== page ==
Volcanic and gabbroic rocks with primitive arc geochemical signatures formed between ~100 and ≥180 Ma and are interpreted to have originated by arc magmatism resulting from subduction of the Pacific/Farallon plate. Geochemically enriched ocean island basalt (OIB)-like units are interpreted as accreted seamounts and islands of a 100 to ≥220 Ma old hotspot track, which originated from a hotspot located in the central Pacific. Based on their combined Pb, Nd, Hf isotopic compositions an affiliation of these rocks with the Caribbean Large Igneous Province or the present-day Galápagos hotspot appears unlikely. Rocks of similar age and geochemistry are exposed on the Santa Elena Peninsula in Costa Rica suggesting that a similar forearc basement is accreted to the continental Chortis Block all the way from southern Mexico to Costa Rica.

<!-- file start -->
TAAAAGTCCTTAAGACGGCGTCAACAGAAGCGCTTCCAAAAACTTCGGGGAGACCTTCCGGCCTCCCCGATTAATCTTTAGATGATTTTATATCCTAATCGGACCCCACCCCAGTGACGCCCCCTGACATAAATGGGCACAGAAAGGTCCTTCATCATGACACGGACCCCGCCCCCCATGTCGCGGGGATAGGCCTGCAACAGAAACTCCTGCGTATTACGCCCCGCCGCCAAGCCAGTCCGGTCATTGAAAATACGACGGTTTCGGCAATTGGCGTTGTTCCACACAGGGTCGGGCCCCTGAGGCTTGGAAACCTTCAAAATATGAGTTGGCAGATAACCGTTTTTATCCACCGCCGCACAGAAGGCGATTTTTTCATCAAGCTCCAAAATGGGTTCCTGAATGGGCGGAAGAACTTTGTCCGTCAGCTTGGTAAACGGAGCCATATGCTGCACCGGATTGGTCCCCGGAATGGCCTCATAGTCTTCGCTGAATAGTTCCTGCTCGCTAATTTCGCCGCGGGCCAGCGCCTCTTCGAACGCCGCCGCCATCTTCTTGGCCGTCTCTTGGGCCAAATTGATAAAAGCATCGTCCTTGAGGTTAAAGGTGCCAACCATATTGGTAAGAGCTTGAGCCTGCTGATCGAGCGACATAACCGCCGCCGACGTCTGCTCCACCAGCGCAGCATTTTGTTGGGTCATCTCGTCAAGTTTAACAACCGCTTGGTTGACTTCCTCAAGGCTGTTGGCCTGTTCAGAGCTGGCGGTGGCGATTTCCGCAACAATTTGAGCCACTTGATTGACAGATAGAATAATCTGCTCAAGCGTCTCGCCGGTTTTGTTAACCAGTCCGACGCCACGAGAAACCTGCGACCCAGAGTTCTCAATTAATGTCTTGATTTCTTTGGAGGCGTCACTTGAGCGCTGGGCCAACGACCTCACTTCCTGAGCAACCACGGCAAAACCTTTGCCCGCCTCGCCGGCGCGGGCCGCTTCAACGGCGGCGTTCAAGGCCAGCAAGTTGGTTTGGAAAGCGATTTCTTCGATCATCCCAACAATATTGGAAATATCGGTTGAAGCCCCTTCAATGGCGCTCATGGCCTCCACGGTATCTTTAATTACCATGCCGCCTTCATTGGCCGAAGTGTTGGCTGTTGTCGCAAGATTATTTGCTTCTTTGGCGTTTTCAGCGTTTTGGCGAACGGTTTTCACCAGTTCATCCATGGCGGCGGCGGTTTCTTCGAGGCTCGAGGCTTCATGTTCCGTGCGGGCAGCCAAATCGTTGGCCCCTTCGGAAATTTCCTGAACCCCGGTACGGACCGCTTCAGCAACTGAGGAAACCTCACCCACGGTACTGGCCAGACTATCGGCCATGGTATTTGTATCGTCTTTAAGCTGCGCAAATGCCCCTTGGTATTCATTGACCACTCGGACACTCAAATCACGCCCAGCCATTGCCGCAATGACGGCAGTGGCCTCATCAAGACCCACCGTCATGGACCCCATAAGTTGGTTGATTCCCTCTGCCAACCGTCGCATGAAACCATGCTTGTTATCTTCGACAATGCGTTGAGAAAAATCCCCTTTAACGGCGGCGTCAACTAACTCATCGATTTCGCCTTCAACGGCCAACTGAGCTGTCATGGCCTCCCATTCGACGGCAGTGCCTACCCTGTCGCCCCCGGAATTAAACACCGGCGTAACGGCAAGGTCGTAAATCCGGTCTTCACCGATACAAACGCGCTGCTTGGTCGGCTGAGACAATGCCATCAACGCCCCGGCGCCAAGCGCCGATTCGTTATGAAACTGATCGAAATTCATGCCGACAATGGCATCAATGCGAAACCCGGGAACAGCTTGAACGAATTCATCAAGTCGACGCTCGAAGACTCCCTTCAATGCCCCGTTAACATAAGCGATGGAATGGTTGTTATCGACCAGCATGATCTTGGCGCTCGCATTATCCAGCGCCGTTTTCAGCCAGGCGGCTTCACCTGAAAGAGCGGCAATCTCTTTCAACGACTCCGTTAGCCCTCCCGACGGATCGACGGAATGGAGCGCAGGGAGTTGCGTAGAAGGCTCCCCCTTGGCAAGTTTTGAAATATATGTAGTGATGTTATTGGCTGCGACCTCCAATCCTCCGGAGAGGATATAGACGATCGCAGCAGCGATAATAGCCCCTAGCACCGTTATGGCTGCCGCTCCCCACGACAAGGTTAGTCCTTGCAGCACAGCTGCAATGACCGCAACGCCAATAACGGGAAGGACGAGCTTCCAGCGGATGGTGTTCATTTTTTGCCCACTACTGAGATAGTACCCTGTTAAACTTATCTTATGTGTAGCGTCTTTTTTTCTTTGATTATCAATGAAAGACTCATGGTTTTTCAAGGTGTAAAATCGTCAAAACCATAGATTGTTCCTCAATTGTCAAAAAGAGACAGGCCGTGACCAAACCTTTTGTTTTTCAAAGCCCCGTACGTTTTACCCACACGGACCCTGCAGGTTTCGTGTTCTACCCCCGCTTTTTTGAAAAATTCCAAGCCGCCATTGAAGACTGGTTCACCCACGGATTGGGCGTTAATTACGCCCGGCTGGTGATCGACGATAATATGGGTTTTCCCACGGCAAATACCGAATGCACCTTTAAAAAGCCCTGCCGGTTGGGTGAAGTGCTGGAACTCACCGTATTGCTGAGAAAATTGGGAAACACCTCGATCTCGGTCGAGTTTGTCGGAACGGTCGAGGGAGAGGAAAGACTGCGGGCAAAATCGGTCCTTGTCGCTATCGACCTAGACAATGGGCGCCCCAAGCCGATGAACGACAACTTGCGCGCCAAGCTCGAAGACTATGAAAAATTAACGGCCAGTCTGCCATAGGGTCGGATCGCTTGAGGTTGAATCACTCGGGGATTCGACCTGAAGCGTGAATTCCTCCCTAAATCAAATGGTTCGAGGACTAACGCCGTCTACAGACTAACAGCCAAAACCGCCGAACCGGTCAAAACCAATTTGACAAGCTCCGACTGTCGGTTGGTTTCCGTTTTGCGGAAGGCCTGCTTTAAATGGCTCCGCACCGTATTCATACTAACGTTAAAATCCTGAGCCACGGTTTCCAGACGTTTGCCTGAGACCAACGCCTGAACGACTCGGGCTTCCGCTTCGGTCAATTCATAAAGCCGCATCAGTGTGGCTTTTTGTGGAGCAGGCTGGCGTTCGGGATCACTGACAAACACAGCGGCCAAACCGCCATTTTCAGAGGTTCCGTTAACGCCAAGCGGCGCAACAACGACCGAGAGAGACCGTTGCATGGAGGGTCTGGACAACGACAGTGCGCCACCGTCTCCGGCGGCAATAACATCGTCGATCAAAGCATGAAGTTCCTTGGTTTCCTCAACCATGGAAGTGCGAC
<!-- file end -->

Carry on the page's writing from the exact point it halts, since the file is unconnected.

Tectonization/shearing, amphibolite metamorphism and the timing of secondary thermal overprint of the forearc rocks is proposed to originate from the collision of the Chortis Block with the North American Maya Block in the east and the Caribbean plateau in the south at ~80 Ma leading to compression, and imbrication at the seaward margin of the Chortis Block. The collision transferred the east-directed Farallon plate motion to the Chortis Block resulting in its translation along the sinistral Motagua-Polichic strike-slip fault.
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